J. Scott Campbell is the owner of Maine Mountain Post & Beam in Fryeburg, Maine. The company specializes in the dismantling, restoration and re-assembly of antique timber frames. They also cut new timber frames using historically correct design and joinery.
We asked Scott how he became involved in timber framing, and he told us “I have always lived in old houses. My parents renovated two farmhouses while I was growing up so I had first hand exposure to the “bones” of an older home. I was particularly enamored by the structure of the timber frame barn I played in for years as a child. The layout and simple beauty of that barn sparked the passion for building and timber framing that I hold today.
I’ve been a carpenter for 30 years, focusing on timber framing for more than 20. I learned how to timber frame by dismantling old frames. Each frame can be a lesson on what works and what does not. I find elegance in the simplicity of a 200 year old barn and base most of my designs and joinery decisions for new frames on what I have seen in those older buildings. “
Scott went on to explain how he got started in the dismantling, restoration and reassembly of antique timber frames. As he said” My parents’ second farmhouse restoration was quite substantial. The building had not been lived in for more than 20 years. The roof had holes in it, there was no running water or heat (other than the 3 fireplaces) and a family of raccoons had moved in. Most people would have torn it down. My parents saw the soul of the building and its potential and saved it. That house gave me great respect for the builders that came before me and made me want to save old buildings.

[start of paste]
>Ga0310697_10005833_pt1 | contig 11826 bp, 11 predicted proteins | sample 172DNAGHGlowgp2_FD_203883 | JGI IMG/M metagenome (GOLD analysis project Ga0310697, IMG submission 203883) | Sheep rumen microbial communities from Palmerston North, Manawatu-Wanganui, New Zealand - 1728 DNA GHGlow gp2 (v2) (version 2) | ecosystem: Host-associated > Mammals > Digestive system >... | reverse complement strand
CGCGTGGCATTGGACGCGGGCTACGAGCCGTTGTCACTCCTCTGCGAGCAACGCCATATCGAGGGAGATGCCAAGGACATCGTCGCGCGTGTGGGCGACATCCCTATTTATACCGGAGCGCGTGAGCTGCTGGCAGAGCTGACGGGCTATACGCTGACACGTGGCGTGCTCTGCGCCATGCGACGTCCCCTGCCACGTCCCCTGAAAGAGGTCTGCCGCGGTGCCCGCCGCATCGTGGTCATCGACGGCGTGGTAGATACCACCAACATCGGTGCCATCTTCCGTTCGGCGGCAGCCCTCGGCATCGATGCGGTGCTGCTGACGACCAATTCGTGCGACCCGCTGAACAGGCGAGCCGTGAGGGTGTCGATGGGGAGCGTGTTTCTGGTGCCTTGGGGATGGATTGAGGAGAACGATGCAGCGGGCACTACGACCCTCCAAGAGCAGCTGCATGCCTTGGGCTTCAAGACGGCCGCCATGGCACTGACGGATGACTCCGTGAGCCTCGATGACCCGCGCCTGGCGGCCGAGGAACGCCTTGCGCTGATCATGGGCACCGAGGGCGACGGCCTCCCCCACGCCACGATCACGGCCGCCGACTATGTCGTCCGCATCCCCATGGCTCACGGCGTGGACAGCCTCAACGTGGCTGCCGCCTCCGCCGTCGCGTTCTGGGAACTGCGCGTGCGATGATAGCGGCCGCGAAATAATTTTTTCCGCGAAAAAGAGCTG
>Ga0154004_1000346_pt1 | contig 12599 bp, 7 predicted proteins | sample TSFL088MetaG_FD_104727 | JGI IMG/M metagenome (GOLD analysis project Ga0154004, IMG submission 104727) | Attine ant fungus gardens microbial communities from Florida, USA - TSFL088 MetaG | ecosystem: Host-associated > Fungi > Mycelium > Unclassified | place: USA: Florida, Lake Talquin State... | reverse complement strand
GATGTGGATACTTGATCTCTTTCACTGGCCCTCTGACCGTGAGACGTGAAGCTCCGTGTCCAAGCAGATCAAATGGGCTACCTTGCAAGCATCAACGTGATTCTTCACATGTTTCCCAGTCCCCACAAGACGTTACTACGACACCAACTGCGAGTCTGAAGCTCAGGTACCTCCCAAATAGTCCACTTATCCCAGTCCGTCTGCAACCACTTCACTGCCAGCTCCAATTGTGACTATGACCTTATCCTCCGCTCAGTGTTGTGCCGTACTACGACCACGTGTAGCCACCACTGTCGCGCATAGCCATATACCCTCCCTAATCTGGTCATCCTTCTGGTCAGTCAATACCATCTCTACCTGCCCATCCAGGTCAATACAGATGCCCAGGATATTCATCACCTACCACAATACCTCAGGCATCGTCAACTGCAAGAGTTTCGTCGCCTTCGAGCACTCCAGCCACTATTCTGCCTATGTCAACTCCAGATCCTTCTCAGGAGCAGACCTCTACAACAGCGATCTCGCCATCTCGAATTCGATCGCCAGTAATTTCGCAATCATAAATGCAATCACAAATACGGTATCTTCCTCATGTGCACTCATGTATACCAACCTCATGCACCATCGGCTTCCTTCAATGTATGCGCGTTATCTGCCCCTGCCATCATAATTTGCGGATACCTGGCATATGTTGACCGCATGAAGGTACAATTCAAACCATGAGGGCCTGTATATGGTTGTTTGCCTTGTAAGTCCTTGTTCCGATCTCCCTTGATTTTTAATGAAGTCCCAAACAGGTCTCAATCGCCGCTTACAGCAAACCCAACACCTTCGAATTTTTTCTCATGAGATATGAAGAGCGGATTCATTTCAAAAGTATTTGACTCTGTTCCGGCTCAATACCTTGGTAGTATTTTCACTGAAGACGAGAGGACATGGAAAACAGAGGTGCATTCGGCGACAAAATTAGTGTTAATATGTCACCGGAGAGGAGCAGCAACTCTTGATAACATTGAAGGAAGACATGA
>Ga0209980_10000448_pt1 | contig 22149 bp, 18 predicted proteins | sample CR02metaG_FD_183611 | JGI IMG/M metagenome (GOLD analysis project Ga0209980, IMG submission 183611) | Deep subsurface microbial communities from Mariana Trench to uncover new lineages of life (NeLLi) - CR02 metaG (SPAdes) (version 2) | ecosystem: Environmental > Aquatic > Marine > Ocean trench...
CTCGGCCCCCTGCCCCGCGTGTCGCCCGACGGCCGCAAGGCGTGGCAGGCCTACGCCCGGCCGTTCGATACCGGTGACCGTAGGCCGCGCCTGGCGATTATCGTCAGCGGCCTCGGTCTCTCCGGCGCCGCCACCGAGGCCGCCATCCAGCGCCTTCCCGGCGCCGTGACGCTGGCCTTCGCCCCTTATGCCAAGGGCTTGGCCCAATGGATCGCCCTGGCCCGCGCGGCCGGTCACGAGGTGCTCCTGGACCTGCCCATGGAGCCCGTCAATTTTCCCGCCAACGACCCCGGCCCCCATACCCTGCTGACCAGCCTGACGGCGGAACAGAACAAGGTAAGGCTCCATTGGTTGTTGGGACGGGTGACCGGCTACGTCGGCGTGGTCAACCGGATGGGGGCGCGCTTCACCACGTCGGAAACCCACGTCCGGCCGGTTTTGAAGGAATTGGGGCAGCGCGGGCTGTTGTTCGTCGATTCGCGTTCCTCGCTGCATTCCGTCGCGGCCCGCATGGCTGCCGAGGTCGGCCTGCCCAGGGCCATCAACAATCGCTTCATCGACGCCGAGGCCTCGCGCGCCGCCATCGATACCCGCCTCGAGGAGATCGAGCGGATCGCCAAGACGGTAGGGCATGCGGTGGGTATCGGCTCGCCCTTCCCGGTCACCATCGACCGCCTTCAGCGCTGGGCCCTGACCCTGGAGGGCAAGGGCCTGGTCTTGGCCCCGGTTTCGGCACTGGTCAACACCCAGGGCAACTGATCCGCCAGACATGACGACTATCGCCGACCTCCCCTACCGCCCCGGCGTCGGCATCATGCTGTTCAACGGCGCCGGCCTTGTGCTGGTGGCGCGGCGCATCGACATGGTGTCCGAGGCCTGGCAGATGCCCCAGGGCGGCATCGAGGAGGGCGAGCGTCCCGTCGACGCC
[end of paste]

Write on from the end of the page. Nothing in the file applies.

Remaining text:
I would say that 20-30% of the antique frames I work on have been moved at least once or are cut from the parts of other frames. So, dismantling a frame, repairing it and moving it to a new location is something that our Yankee forefathers have been doing for centuries.
While dismantling a 250 year old cape in Conway, NH years ago, I came across some graffiti written on a closet wall. “Use it up, wear it out, make it do, or do without!” In other words waste not, want not. I build with that same mantra in mind.
We are losing thousands of historic buildings every year. It gives me great satisfaction to save at least one a year.”
We asked Scott how he determines if an old timber frame is salvageable. He told us “If 70% of the frame is there, it is a good candidate for dismantle and re-assembly. Less than that I would consider the frame for parts. (One “parts barn” can be used to restore several barns.)”
Scott compares reassembling an antique frame with building a new one: “With an antique frame, the parameters are pretty much set. Meaning you need to fit your floor plan and desires around an existing frame. With a new frame, I can design the frame around the customer’s floor plan and desires.
That said, while my ego enjoys designing and cutting a new frame, my heart and soul enjoys saving an old building.”
Scott is passionate about the work he does to salvage old timber frames. One in particular stands out to him, and he told us about it: “All of the frames I dismantle are in such a state of disrepair that they would otherwise collapse or be torn down. I like to think that I am preserving the legacy of the carpenters before me.